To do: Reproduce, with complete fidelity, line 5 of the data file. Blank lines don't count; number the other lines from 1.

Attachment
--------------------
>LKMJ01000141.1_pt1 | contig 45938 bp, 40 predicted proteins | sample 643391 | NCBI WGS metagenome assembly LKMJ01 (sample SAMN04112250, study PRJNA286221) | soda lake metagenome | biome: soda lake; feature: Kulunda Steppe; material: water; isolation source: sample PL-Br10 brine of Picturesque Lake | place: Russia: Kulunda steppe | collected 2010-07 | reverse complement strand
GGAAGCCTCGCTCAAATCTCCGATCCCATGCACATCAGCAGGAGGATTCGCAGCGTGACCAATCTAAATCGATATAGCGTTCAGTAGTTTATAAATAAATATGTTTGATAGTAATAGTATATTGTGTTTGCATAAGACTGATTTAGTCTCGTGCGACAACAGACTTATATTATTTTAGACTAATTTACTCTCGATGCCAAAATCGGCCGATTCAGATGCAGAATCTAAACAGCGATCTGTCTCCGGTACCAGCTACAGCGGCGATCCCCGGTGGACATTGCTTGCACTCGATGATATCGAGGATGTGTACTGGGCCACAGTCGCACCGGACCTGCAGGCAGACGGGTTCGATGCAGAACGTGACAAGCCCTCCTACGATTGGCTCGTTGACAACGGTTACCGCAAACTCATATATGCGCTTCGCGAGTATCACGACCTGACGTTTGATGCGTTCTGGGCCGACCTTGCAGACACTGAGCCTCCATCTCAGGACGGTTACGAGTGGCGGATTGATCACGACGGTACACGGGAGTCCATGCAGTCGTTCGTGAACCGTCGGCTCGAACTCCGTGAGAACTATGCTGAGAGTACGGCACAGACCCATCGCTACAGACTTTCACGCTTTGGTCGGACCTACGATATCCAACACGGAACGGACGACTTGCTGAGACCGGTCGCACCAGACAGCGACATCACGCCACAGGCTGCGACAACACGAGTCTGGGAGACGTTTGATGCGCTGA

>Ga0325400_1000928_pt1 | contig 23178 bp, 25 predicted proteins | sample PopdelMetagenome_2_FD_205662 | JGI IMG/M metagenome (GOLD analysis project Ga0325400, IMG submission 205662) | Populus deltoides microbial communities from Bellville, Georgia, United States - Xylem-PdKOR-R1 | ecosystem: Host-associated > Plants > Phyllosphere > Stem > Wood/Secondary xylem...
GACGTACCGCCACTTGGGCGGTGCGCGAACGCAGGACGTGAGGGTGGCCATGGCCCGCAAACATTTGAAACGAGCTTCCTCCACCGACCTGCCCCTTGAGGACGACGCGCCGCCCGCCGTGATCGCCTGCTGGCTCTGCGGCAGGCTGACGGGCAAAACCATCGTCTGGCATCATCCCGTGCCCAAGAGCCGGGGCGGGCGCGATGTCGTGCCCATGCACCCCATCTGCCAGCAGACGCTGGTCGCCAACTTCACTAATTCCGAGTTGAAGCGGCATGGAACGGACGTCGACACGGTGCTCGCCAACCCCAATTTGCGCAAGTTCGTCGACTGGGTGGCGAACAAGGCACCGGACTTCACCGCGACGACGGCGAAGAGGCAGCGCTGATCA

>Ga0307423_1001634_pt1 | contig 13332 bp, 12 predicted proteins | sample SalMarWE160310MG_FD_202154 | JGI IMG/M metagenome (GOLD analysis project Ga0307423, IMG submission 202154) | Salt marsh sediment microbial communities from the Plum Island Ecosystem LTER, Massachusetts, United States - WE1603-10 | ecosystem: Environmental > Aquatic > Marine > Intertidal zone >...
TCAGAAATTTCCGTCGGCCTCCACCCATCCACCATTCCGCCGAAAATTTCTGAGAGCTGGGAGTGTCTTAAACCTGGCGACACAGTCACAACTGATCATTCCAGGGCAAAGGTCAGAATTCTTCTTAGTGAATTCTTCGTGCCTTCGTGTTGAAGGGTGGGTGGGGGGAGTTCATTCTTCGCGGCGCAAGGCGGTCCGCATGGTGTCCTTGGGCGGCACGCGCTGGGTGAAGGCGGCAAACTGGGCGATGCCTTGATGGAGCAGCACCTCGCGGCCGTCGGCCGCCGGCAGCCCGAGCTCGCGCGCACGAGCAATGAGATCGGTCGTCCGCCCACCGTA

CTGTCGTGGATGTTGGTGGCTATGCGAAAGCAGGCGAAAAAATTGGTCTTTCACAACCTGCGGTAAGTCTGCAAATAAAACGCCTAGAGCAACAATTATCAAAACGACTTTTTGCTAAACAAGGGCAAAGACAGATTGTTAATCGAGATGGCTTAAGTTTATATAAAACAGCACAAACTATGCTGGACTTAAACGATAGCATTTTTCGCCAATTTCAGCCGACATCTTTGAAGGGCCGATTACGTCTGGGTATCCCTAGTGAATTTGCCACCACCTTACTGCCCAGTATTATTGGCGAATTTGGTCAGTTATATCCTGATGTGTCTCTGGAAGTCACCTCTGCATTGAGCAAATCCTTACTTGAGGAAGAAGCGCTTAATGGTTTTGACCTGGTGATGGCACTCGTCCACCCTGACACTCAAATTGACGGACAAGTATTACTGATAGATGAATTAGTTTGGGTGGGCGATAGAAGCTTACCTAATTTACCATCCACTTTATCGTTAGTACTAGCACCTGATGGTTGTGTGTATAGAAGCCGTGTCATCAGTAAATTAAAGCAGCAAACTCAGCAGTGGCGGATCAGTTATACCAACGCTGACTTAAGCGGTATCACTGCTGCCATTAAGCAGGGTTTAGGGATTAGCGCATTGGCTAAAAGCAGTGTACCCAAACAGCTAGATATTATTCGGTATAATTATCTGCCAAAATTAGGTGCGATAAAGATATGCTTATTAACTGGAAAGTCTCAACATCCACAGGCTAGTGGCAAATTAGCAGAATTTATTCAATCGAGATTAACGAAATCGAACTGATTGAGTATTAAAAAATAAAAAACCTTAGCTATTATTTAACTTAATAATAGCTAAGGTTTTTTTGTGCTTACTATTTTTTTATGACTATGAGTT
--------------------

>Ga0307423_1001634_pt1 | contig 13332 bp, 12 predicted proteins | sample SalMarWE160310MG_FD_202154 | JGI IMG/M metagenome (GOLD analysis project Ga0307423, IMG submission 202154) | Salt marsh sediment microbial communities from the Plum Island Ecosystem LTER, Massachusetts, United States - WE1603-10 | ecosystem: Environmental > Aquatic > Marine > Intertidal zone >...